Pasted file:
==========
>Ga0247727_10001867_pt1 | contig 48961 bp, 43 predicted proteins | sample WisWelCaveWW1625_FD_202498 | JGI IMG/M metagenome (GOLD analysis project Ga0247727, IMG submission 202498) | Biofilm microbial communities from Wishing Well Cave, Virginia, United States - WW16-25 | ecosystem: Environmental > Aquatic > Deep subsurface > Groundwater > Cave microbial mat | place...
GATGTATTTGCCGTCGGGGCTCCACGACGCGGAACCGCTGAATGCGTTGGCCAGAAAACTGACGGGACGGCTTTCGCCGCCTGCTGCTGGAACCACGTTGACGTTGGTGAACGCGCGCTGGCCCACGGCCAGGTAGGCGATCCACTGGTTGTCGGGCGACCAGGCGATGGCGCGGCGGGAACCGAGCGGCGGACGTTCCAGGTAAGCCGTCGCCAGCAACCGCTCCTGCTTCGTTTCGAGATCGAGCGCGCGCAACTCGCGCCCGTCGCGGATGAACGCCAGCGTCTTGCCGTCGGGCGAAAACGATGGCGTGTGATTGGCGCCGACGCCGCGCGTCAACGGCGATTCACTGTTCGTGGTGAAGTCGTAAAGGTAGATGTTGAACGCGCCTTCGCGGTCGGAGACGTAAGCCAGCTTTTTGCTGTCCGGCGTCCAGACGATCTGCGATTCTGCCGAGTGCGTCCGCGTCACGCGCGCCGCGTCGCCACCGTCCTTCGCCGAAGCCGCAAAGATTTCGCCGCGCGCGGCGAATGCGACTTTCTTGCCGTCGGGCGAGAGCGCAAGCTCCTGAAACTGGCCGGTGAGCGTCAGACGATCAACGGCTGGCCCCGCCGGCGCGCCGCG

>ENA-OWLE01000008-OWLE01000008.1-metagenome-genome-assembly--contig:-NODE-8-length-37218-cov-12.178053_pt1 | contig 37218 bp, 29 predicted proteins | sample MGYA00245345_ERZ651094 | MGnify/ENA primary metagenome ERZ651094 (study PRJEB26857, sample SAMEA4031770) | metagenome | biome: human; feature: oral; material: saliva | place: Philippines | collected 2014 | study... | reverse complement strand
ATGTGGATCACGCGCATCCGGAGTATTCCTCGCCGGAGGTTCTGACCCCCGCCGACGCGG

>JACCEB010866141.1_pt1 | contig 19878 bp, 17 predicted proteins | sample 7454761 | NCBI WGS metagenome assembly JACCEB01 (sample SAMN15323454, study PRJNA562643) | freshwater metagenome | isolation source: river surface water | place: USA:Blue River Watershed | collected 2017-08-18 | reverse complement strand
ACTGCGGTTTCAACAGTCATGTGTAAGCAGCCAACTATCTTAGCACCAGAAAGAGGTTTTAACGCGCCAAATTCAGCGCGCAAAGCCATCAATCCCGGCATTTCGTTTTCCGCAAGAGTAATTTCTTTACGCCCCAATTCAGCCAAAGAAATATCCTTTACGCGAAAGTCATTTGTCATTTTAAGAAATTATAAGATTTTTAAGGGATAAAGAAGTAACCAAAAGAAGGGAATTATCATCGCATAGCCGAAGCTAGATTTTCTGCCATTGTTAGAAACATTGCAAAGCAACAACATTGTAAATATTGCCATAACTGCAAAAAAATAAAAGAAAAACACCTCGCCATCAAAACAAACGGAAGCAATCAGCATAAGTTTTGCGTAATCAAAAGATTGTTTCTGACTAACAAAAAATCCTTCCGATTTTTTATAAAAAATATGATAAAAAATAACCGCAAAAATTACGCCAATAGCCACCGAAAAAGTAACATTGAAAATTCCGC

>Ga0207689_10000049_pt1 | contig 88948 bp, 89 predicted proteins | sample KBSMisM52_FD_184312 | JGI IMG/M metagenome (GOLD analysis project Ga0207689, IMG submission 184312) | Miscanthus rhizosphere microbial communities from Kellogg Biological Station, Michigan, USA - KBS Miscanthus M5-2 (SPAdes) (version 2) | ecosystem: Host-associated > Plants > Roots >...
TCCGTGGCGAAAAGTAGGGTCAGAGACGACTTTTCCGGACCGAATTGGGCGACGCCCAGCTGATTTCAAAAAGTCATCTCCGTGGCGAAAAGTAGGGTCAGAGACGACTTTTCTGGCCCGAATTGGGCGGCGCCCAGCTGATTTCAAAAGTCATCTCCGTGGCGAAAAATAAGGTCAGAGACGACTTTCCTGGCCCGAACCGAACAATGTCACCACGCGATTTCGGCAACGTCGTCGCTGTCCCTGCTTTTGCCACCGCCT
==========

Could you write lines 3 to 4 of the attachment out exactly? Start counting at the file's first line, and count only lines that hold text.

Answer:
>ENA-OWLE01000008-OWLE01000008.1-metagenome-genome-assembly--contig:-NODE-8-length-37218-cov-12.178053_pt1 | contig 37218 bp, 29 predicted proteins | sample MGYA00245345_ERZ651094 | MGnify/ENA primary metagenome ERZ651094 (study PRJEB26857, sample SAMEA4031770) | metagenome | biome: human; feature: oral; material: saliva | place: Philippines | collected 2014 | study... | reverse complement strand
ATGTGGATCACGCGCATCCGGAGTATTCCTCGCCGGAGGTTCTGACCCCCGCCGACGCGG